Memorial Day

A pretty long while ago, I spent too little time working on a screenplay. I was the third writer on the project, not counting my pal T. and his partners, whose idea it had been in the first place and who’d figured why not give the reporter a chance. They were fine with whatever explosions, glass-shattering, air- or waterborne biological agents or massacred troops I might want to adjust, but the name of the picture wasn’t changing: Memorial Day.

This was not brought to mind by what you think.  After one last punishing all-nighter Thursday, I’m back on freelance time, which means that today, for me, is a day like all others, apart from the suspension of alternate-side-of-the-street parking which allowed me to wake late, unpack some boxes of books, go back to bed, at last get around to cooking up coffee.  No, what recalled the movie project was a CD I came upon last summer in that cutout place on the stretch between Stockbridge and Lee, playing as the au-lait part of breakfast boiled over: Shirley Temple, Animal Crackers in My Soup, peewee Jolson impressions, multiply anachronistic Otchi-tchornya jokes.
I can’t remember:  Was it Sunday afternoons after Hebrew school? Early Saturday mornings? Channel 9? Channel 11? on the huge butterscotch plastic-framed black and white Magnavox, alone on the mustardy couch in the rec room.  I must have been younger than the youngest friend I have today, which makes me wonder whether A. has ever watched Shirley Temple pictures, whether they’d hold any interest for a mind raised on Angelina Ballerina and Arthur.  If anything in the succeeding fifty years filled me with as much dull indelible anxiety as Shirley Temple hearing she’d been orphaned between ads for Sugar Pops, I’m grateful it’s slipped out of memory.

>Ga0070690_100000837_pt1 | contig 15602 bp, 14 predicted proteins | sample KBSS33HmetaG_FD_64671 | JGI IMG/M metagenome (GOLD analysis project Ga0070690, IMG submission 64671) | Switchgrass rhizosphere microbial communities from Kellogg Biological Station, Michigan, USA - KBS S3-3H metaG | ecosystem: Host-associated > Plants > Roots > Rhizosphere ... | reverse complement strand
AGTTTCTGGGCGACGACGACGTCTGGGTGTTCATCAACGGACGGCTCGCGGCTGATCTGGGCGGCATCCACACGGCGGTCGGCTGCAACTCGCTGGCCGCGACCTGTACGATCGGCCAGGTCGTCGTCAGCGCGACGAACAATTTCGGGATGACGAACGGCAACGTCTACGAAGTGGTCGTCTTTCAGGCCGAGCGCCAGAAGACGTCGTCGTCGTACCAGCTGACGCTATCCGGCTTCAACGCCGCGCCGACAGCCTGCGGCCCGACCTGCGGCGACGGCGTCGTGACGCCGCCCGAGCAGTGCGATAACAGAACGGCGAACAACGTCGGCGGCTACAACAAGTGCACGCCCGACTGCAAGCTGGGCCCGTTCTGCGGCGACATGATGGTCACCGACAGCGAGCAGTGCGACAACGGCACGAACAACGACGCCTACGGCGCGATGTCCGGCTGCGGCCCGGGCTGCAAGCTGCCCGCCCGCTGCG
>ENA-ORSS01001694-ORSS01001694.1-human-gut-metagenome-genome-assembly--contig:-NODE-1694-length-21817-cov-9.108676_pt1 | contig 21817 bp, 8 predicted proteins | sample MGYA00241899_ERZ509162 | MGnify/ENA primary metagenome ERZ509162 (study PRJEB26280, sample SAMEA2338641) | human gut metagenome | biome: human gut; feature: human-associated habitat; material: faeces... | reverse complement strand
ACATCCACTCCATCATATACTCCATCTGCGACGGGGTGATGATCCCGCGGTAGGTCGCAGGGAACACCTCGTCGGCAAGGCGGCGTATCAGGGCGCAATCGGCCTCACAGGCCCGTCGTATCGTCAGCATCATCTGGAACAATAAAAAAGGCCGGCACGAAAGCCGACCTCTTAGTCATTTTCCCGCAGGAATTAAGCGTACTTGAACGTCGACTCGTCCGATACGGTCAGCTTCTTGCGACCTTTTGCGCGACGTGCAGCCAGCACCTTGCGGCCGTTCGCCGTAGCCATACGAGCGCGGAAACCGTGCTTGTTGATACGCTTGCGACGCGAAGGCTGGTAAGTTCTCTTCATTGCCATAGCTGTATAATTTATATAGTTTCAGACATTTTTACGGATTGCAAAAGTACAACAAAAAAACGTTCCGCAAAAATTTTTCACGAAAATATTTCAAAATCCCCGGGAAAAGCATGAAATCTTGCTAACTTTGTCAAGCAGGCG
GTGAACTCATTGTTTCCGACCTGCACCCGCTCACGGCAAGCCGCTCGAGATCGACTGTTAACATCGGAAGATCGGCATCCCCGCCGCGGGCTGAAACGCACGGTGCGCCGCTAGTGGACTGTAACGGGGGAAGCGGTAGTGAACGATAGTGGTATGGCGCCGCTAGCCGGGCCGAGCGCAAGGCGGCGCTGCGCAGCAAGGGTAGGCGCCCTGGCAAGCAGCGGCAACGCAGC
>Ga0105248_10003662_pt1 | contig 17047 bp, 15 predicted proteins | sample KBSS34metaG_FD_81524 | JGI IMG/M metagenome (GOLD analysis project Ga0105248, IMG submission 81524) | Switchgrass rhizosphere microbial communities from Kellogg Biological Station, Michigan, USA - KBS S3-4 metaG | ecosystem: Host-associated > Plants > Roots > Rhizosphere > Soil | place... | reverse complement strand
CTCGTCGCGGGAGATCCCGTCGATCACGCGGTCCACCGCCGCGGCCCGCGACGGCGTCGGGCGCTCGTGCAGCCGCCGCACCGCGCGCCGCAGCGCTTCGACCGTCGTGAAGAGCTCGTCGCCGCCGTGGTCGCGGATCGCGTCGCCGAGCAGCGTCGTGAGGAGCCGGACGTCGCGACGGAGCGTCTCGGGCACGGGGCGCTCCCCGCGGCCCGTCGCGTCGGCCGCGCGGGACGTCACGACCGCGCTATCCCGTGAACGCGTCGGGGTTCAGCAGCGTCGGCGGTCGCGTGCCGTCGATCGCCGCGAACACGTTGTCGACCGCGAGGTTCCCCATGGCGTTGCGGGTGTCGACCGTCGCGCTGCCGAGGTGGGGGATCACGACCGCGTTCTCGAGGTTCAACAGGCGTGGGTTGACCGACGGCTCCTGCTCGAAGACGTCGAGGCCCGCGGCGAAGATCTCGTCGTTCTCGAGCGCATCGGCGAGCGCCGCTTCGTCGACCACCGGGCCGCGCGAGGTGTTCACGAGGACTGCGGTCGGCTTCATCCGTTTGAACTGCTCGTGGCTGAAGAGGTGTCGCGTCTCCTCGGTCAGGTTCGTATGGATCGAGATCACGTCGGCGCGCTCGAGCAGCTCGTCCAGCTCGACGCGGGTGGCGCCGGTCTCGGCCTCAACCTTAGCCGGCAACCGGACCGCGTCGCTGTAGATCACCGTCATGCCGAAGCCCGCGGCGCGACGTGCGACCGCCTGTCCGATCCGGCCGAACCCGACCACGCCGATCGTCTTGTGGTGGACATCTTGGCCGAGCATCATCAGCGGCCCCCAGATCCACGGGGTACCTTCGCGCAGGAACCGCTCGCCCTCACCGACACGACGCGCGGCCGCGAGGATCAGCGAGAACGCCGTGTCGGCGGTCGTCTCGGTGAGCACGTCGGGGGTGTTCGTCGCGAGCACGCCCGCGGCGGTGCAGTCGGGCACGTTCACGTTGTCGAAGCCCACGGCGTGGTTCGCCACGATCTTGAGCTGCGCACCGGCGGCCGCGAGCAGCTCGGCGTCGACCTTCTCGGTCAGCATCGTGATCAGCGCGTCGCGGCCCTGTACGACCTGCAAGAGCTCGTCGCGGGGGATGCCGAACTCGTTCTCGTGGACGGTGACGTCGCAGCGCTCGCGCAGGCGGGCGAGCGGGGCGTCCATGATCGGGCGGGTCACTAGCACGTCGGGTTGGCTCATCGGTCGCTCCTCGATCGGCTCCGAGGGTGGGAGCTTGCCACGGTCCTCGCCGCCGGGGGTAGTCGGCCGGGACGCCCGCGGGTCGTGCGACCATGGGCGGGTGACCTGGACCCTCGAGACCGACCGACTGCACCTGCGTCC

Slipped memory.  Friends I didn’t call about matters pressing to them while I was foolishly studying all night.  Projects I yet believe I may begin for which I bought boxes of books I’ve never read, late fees on credit card bills, dishes in sink, this humid afternoon months from the season of repentance.
The Hebrew year starts with that season, the season with a day of remembering.  Our American calendar opens with auld acquaintance forgot, never brought to mind, and when its Memorial Day finally rolls up, life cannonballs giddily into pools, ponds, oceans, orangeade stands.  The only memories the editorialists charge readers with are of dead veterans: memory of nobility. For the rest, notwithstanding tell-all books, chat-show blame or oldies stations, time is short, memories of life more likely to summon regret than satisfaction. No wonder a person’d rather shop and splash it out of mind.  I wish I’d figured out how to deploy those simulated weapons of mass destruction, how those troops could save the day, how our hero could find peace of mind and loving sex before the Oscar-bait end-credit hip-hop song kicked in, but there was something else I had to do back then.  I can’t remember what.

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